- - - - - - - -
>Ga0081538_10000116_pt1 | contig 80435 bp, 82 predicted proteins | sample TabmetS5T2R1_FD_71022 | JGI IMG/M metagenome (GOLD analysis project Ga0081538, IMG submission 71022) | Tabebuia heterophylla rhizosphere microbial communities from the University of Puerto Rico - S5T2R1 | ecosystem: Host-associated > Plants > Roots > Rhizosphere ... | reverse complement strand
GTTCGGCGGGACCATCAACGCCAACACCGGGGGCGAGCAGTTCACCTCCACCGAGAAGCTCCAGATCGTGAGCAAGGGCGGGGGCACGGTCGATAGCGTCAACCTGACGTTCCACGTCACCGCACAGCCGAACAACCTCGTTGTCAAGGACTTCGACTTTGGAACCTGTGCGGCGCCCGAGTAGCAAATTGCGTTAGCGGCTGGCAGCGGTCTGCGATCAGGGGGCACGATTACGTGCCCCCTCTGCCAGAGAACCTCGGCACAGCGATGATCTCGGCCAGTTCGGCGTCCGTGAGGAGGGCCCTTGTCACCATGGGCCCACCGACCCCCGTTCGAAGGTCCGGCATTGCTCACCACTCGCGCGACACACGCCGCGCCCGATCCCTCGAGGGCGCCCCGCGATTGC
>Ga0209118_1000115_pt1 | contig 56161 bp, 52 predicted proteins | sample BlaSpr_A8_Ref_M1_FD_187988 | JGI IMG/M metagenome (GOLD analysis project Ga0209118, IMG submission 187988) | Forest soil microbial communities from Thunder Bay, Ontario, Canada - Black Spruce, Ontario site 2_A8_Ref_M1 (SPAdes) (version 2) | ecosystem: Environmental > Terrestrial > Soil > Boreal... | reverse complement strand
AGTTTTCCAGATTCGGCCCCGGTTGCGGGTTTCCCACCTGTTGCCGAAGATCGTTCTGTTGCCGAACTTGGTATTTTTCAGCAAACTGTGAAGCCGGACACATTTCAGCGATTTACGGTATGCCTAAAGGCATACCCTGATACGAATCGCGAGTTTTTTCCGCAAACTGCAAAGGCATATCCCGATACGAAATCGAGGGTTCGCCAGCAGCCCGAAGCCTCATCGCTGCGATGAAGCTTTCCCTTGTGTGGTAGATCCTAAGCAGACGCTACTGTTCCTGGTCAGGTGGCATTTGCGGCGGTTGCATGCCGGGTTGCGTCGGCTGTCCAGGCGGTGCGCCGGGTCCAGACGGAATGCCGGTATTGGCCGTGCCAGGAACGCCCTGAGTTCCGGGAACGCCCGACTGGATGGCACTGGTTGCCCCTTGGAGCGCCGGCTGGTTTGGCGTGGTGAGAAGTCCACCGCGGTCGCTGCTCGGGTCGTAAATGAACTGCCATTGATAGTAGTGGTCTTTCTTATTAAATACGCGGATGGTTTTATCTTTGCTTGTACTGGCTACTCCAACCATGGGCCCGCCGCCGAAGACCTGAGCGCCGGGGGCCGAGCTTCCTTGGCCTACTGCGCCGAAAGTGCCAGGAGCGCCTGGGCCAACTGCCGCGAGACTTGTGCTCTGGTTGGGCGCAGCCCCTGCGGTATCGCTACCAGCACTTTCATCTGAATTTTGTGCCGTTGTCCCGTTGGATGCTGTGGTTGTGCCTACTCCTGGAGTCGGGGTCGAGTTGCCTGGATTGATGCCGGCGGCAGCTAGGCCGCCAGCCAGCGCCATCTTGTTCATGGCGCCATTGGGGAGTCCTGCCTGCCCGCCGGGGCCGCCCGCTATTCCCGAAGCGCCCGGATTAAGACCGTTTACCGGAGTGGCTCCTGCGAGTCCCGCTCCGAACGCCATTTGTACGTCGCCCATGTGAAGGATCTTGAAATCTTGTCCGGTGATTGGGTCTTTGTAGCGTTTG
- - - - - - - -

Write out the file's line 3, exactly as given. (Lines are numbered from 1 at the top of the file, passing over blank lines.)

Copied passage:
>Ga0209118_1000115_pt1 | contig 56161 bp, 52 predicted proteins | sample BlaSpr_A8_Ref_M1_FD_187988 | JGI IMG/M metagenome (GOLD analysis project Ga0209118, IMG submission 187988) | Forest soil microbial communities from Thunder Bay, Ontario, Canada - Black Spruce, Ontario site 2_A8_Ref_M1 (SPAdes) (version 2) | ecosystem: Environmental > Terrestrial > Soil > Boreal... | reverse complement strand